A: Tru Eco is our new range of refillable, eco-friendly laundry and household cleaning products for conscious consumers. We have replaced harsh chemicals with safer, plant-based, biodegradable ingredients. The four-strong product range includes All Purpose Cleaner (500ml and 1.5L), Washing-Up Liquid (500ml and 1.5L), Non-Bio Laundry Detergent (1.5L) and Fabric Conditioner (1.5L). The bottles are made from 100% recycled plastic, and they are reusable, recyclable and refillable. More and more consumers are switching to green cleaning to reduce chemicals in their home and we developed Tru Eco to meet a gap in the market for an eco-friendly cleaning range at an affordable price without compromising on quality. We worked closely with an Irish-based, independent environmental scientist, to ensure sustainable practices using naturally derived and biodegradable ingredients which are free from harsh chemicals but work together to deliver a powerful performance. Tru Eco products are guaranteed Irish, plant-based, cruelty free, septic tank safe and developed in Ireland. Reducing its carbon footprint even lower, Tru Eco offers a refill solution, which creates a circular economy product and closes the loop on plastic waste.
Q: What marketing activity is planned for the new VivaGreen range?
A: To support the launch of Tru Eco, we will be implementing a national PR campaign and digital marketing activity targeting environmentally conscious consumers. For more information about Tru Eco and our full range of products, visit www.vivagreen.ie.
Q: Sustainability, climate change and a plastic-free future is very high on the agenda for practically every industry in the world. As experts in the area, what are your predictions for this initiative in the coming years?
A: Legislation, such as the EU’s 2030 climate change targets, is driving innovation, leadership and sustainable production development to fight climate change. Consumers are also driving change and demanding that businesses meet certain standards and offer alternatives to plastic, chemicals, and imported goods. Innovating, developing and manufacturing eco-friendly, chemical-free products is at the core of what we do in VivaGreen. By buying Tru Eco products, consumers are supporting a local, eco-friendly business, and reducing their plastic waste footprint, environmental impact as well as lowering carbon emissions.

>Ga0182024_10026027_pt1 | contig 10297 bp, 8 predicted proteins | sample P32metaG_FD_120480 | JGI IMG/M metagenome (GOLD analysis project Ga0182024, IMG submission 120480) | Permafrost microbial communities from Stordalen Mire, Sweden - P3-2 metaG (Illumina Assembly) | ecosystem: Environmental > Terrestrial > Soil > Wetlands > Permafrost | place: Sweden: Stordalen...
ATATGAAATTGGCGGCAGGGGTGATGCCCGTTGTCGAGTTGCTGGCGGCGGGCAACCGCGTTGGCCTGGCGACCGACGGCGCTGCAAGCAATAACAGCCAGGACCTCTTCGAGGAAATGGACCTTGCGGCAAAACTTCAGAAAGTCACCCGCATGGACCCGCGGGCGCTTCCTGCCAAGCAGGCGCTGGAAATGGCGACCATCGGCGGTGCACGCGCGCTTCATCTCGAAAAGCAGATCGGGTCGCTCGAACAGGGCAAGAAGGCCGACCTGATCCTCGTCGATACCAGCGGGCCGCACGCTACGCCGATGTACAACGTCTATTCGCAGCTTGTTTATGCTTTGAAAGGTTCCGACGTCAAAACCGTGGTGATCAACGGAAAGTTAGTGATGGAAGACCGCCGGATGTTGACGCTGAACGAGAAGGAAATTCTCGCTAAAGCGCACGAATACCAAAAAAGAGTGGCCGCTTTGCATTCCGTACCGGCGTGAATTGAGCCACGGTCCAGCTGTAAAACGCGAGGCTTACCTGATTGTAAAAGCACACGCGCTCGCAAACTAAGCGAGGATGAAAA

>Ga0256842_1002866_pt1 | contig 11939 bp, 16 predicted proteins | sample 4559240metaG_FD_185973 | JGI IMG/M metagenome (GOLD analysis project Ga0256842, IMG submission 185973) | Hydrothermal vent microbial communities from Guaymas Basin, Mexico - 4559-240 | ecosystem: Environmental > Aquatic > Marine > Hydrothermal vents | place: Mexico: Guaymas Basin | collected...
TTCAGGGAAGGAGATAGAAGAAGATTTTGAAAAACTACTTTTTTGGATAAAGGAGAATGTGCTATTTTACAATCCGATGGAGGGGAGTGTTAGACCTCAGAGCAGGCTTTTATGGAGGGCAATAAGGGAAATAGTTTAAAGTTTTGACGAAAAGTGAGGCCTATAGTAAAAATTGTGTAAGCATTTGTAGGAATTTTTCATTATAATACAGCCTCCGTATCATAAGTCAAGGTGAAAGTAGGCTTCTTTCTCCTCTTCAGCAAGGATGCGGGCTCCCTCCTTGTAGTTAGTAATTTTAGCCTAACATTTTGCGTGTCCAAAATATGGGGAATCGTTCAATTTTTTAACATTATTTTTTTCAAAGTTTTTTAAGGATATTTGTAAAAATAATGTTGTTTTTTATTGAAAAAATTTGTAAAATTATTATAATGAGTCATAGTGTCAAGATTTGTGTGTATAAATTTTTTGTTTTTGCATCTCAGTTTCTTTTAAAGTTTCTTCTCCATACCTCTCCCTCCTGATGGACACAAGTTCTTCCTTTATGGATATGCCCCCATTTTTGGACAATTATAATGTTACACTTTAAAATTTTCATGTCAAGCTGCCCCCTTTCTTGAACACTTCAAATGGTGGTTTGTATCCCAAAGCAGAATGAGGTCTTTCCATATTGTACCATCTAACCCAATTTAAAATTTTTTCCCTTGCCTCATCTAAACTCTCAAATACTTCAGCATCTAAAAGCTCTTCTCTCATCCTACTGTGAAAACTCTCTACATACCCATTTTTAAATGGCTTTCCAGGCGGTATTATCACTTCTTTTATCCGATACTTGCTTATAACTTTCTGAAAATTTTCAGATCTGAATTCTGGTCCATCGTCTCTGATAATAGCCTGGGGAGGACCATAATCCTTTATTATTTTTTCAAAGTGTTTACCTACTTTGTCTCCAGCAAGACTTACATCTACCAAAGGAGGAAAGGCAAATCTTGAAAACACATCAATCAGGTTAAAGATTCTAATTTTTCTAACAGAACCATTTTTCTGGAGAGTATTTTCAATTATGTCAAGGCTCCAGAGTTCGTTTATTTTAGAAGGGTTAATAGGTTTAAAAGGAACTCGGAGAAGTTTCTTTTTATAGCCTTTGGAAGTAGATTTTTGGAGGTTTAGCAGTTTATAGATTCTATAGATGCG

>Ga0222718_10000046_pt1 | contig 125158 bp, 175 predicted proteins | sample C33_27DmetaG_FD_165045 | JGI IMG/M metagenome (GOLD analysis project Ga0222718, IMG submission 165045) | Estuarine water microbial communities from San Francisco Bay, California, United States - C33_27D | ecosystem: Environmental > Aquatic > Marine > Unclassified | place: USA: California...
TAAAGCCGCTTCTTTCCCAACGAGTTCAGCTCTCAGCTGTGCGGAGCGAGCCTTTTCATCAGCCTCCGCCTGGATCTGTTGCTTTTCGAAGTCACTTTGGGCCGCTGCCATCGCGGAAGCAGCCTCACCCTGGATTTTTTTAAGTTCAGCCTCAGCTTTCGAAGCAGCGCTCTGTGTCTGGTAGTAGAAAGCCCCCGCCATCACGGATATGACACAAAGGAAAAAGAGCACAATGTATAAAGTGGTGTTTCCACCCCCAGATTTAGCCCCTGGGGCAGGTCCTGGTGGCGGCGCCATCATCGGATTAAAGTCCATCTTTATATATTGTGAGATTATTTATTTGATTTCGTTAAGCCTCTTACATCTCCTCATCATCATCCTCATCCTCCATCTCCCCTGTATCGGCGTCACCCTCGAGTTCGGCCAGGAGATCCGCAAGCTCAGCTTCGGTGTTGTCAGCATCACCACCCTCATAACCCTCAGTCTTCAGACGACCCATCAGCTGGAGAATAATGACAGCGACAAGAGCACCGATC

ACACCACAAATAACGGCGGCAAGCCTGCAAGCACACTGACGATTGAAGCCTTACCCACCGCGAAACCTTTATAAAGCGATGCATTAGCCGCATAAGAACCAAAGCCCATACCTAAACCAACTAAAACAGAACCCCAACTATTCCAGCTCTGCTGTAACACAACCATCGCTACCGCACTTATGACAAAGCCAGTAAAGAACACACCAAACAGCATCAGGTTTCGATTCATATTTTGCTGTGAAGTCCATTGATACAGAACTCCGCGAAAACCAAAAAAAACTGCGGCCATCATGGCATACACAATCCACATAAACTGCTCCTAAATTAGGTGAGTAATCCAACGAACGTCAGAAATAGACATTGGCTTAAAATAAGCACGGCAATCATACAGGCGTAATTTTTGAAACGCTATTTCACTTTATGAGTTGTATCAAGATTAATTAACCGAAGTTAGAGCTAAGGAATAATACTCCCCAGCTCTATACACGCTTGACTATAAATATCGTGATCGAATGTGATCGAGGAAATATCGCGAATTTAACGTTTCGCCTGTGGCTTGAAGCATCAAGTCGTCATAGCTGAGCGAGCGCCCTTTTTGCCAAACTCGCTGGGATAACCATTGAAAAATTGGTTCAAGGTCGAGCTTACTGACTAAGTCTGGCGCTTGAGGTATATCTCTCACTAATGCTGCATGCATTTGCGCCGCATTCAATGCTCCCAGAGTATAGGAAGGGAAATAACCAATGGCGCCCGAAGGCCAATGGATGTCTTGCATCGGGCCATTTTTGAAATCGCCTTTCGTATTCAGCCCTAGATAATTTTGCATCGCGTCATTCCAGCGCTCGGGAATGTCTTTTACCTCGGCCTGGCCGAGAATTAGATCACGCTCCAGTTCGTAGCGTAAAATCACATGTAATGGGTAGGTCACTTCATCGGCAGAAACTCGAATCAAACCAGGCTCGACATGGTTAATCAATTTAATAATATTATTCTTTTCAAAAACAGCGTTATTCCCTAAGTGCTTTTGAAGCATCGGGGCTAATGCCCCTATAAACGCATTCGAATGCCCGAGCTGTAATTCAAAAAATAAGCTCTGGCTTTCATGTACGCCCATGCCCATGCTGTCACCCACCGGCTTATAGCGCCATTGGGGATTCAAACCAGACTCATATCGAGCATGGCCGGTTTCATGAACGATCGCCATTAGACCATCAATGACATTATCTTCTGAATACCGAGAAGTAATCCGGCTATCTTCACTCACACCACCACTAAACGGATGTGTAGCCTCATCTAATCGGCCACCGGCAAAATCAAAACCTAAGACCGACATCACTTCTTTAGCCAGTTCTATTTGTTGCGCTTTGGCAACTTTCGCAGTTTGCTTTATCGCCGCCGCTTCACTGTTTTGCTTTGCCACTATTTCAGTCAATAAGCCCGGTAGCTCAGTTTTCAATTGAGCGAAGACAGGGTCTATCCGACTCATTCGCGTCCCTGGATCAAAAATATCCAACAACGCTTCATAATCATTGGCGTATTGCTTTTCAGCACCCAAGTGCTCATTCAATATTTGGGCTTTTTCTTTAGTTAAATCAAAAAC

Dedicated to greater sustainability
Butlers Chocolates is committed to systemic change on the path toward greater sustainability and is dedicated to reducing energy inputs, minimising the carbon footprint and lessening its impact on the environment. For many years the long-established luxury chocolatier has undertaken numerous sustainable and ethical practices across the business, such as a commitment to local sourcing, using recyclable packaging and the reduction of single-use plastic.
Butlers is a fully verified member of Origin Green. All Butlers Chocolates are crafted using sustainably sourced cocoa under the Cocoa Horizons umbrella. The Butlers factory in Dublin has a zero waste to landfill and hosts Ireland’s largest solar panel installation on its roof, providing approximately 14% of the factory’s annual electricity needs – the equivalent production resource for 2.5 million chocolate bars.
All coffee served in Butlers Chocolate Café is Fairtrade. While customers are incentivised to bring a reusable cup, all takeaway coffee cups are 100% recyclable and made and printed in Ireland.
This spring, most of the Butlers 2020 Easter Collection will be presented in either recyclable or keepsake packaging. The stylish pink and lime ribbon used within the collection has been created from 100% recycled consumer plastic bottles. As part of its continuing journey in 2020 to reduce the usage of single-use plastic, Butlers is replacing the PET holders in its wrapped eggs with a cardboard alternative – an initiative that will save approximately three tonnes of plastic this Easter season. For more, see www.butlerschocolates.com.